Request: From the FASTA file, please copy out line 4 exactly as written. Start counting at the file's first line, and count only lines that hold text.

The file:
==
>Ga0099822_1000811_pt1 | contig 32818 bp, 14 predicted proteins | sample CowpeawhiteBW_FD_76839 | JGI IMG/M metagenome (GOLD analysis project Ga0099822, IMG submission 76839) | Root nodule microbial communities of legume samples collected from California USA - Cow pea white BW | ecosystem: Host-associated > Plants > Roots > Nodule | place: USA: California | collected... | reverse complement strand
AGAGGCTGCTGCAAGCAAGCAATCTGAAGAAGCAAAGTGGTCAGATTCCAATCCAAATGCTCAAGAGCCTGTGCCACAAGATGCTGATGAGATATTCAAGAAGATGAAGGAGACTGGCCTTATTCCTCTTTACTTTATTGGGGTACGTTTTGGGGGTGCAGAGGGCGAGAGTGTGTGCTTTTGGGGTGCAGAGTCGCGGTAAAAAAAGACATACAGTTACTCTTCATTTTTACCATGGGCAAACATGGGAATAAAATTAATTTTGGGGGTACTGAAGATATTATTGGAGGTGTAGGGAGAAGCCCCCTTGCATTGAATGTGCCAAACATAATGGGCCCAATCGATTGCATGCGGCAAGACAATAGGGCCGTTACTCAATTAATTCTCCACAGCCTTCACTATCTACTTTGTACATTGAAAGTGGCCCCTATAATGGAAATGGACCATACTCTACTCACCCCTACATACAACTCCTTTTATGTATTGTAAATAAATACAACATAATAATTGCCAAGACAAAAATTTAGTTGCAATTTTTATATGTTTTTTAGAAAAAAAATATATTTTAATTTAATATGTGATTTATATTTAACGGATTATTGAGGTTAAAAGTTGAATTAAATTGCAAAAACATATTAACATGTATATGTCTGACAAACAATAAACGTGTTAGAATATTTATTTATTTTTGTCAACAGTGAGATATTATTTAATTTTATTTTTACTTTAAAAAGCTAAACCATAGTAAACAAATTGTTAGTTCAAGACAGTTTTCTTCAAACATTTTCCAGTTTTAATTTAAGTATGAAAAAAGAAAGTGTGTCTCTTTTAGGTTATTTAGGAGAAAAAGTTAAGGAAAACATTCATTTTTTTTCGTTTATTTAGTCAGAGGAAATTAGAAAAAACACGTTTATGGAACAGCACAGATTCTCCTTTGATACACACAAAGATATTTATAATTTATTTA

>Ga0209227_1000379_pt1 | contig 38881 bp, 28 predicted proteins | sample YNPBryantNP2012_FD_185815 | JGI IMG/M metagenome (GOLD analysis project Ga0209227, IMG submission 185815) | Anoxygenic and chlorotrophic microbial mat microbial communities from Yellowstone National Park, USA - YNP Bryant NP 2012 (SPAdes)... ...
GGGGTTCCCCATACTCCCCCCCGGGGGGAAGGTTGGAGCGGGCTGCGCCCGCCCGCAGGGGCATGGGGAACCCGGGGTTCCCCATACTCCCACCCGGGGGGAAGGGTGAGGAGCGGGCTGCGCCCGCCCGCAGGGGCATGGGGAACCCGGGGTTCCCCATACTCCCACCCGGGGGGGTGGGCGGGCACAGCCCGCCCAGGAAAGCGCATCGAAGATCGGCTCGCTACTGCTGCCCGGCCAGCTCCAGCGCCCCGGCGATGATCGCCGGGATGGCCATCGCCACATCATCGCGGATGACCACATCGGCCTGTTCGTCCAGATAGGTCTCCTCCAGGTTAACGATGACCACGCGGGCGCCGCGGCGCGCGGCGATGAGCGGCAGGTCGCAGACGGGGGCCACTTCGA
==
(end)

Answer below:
GGGGTTCCCCATACTCCCCCCCGGGGGGAAGGTTGGAGCGGGCTGCGCCCGCCCGCAGGGGCATGGGGAACCCGGGGTTCCCCATACTCCCACCCGGGGGGAAGGGTGAGGAGCGGGCTGCGCCCGCCCGCAGGGGCATGGGGAACCCGGGGTTCCCCATACTCCCACCCGGGGGGGTGGGCGGGCACAGCCCGCCCAGGAAAGCGCATCGAAGATCGGCTCGCTACTGCTGCCCGGCCAGCTCCAGCGCCCCGGCGATGATCGCCGGGATGGCCATCGCCACATCATCGCGGATGACCACATCGGCCTGTTCGTCCAGATAGGTCTCCTCCAGGTTAACGATGACCACGCGGGCGCCGCGGCGCGCGGCGATGAGCGGCAGGTCGCAGACGGGGGCCACTTCGA